Richard 12
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Re: If you're not with us...

Nobody is exempt from the rules. Nobody at all.

Every business and every organisation holds private data that is covered by GDPR.

That's because every business has customers and every organisation has members.

You need a data controller and you need to justify holding the personal data that you hold.

That's trivial to do if you're sensible - you need employee names and bank details so you can pay them, and you need supplier contact details so you can contact them about the stuff you buy.

But your marketing dept really needs to look at what they do and store, and if you have a "Big Data" dept... Close it down, quick.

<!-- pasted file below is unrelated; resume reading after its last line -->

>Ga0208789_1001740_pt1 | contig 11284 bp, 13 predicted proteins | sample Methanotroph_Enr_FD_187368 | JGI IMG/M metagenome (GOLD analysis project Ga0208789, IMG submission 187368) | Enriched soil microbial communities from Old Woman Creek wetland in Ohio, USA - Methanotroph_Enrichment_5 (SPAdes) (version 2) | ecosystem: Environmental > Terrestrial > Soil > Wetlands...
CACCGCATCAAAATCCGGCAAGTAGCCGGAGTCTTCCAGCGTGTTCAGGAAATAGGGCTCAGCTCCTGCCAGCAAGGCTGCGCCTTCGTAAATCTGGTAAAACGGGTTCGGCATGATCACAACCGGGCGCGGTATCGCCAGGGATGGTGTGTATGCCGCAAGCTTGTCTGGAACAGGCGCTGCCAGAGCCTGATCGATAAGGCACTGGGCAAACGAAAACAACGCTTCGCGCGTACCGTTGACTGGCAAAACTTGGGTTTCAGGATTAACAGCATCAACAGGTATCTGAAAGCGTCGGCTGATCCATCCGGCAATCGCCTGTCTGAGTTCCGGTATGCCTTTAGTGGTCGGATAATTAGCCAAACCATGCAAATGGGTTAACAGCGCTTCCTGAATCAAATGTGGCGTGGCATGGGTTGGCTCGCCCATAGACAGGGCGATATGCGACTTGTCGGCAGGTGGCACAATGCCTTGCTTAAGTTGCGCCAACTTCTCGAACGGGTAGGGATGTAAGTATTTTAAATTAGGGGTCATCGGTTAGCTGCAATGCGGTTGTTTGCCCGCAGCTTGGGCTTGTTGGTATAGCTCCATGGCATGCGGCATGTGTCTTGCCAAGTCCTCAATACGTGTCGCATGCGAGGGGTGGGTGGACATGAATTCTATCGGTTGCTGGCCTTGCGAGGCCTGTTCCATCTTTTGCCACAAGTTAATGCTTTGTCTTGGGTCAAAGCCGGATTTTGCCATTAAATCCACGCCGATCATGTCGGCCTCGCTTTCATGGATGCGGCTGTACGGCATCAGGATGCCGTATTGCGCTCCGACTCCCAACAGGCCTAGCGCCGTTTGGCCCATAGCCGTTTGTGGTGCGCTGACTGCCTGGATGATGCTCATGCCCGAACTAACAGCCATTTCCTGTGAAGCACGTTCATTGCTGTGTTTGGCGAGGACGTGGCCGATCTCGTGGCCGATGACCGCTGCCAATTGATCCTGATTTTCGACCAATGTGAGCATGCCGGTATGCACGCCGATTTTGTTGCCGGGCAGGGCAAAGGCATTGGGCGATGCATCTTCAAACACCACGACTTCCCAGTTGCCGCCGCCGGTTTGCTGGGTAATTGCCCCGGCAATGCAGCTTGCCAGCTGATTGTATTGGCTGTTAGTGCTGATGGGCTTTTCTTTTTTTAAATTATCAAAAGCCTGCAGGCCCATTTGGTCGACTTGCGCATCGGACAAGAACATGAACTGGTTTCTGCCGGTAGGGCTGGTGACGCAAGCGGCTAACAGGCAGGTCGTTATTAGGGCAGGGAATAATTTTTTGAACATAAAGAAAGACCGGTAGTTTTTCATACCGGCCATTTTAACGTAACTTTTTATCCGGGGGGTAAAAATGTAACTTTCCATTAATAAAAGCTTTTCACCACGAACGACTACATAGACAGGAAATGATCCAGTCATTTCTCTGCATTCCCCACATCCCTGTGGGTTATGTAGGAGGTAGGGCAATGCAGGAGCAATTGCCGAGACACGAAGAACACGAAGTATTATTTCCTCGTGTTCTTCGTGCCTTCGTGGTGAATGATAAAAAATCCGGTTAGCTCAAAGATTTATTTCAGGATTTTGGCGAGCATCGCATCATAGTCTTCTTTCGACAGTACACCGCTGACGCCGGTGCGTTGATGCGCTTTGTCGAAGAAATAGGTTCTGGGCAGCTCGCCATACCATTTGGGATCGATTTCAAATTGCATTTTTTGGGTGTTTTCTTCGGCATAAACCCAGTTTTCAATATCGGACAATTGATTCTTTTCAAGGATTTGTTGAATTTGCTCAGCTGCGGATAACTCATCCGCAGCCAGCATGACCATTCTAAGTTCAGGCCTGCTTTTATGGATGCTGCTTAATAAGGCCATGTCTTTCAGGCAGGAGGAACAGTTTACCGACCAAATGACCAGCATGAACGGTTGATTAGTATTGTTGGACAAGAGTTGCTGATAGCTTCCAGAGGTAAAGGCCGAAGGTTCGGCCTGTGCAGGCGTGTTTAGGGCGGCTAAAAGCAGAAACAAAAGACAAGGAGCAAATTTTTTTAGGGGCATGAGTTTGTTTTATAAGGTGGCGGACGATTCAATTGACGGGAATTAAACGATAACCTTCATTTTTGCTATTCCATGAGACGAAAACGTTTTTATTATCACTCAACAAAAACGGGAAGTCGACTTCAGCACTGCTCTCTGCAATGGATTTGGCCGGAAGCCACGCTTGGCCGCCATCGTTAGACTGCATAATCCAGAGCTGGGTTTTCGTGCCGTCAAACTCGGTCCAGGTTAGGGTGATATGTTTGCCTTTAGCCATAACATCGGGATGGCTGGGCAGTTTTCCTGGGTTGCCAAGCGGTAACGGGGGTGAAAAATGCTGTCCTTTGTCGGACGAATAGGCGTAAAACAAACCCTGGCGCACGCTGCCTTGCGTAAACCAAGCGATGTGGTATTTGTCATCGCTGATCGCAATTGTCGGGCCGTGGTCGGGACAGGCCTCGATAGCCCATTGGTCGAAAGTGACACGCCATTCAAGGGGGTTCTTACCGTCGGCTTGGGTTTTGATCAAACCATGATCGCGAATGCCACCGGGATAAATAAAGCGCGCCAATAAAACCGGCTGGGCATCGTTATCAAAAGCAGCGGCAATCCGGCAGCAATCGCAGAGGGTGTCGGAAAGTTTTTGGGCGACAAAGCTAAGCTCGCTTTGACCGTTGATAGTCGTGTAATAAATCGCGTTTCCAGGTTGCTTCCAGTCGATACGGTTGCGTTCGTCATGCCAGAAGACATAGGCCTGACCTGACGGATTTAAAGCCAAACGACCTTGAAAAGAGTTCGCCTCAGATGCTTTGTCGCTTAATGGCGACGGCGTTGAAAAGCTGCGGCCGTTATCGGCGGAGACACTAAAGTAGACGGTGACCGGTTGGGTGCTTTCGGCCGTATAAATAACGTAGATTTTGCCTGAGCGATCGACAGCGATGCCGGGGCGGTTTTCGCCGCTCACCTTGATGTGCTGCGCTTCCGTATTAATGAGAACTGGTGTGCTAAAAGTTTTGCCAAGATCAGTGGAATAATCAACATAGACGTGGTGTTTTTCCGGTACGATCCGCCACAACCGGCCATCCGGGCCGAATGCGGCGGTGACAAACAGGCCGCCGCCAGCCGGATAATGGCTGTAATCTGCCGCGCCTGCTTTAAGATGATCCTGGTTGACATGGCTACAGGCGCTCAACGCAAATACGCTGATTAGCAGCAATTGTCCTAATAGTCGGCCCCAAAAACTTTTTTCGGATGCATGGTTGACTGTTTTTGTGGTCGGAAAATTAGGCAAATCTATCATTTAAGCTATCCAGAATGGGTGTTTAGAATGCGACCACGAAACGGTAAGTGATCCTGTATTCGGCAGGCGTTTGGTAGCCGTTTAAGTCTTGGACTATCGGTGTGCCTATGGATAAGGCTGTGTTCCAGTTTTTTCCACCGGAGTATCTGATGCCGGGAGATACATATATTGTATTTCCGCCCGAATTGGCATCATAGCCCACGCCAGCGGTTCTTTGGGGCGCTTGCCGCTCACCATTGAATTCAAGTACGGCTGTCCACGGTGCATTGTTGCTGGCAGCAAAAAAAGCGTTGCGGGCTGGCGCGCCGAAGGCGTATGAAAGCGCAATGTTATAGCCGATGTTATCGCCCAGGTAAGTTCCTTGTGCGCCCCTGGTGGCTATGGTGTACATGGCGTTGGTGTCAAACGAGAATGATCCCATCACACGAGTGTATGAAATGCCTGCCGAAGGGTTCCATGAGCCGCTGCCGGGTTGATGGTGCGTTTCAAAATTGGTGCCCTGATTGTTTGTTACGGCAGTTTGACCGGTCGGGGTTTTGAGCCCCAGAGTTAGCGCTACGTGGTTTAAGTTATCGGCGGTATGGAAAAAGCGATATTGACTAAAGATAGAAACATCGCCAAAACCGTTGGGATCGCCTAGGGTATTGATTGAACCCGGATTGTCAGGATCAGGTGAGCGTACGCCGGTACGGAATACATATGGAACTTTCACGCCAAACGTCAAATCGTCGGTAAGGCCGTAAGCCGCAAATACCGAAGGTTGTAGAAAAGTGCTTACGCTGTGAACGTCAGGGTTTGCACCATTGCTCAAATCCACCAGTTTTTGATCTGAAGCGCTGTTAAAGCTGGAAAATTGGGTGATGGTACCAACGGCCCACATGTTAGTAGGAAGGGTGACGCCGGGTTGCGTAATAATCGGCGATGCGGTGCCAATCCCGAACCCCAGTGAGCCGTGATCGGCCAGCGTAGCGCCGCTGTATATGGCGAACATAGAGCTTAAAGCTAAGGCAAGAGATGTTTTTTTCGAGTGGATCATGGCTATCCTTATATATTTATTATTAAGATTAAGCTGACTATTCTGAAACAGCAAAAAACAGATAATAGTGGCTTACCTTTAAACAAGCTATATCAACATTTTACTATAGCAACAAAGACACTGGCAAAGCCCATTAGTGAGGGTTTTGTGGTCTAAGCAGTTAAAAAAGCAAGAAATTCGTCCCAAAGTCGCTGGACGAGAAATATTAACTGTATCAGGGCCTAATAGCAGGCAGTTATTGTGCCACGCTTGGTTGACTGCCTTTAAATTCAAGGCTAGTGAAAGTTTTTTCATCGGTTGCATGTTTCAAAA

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GDPR for everyone, cries Microsoft: We'll extend Europe's privacy rights worldwide

Richard 12
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Re: Windows 10 April update is in breach

"Info about the websites you browse and how you use apps and features"

Its fairly hard to get more private.

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Richard 12
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Windows 10 April update is in breach

I have the photos.

It is "Opt Out" of the tracking (pre-ticked checkboxes) and still does "basic" telemetry even if you opt "Out". It doesn't say what Basic telemetry means.

Opt Out is illegal under GDPR. If they don't push out an update, they are breaking the law.

Also the checkboxes are deliberately confusing.

Dear Microsoft, thanks for solving the EU debt crisis singlehanded. That multi-billion dollar fine will be really handy.

Such a shame that your lawyers are idiots.

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About to install the Windows 10 April 2018 Update? You might want to wait a little bit longer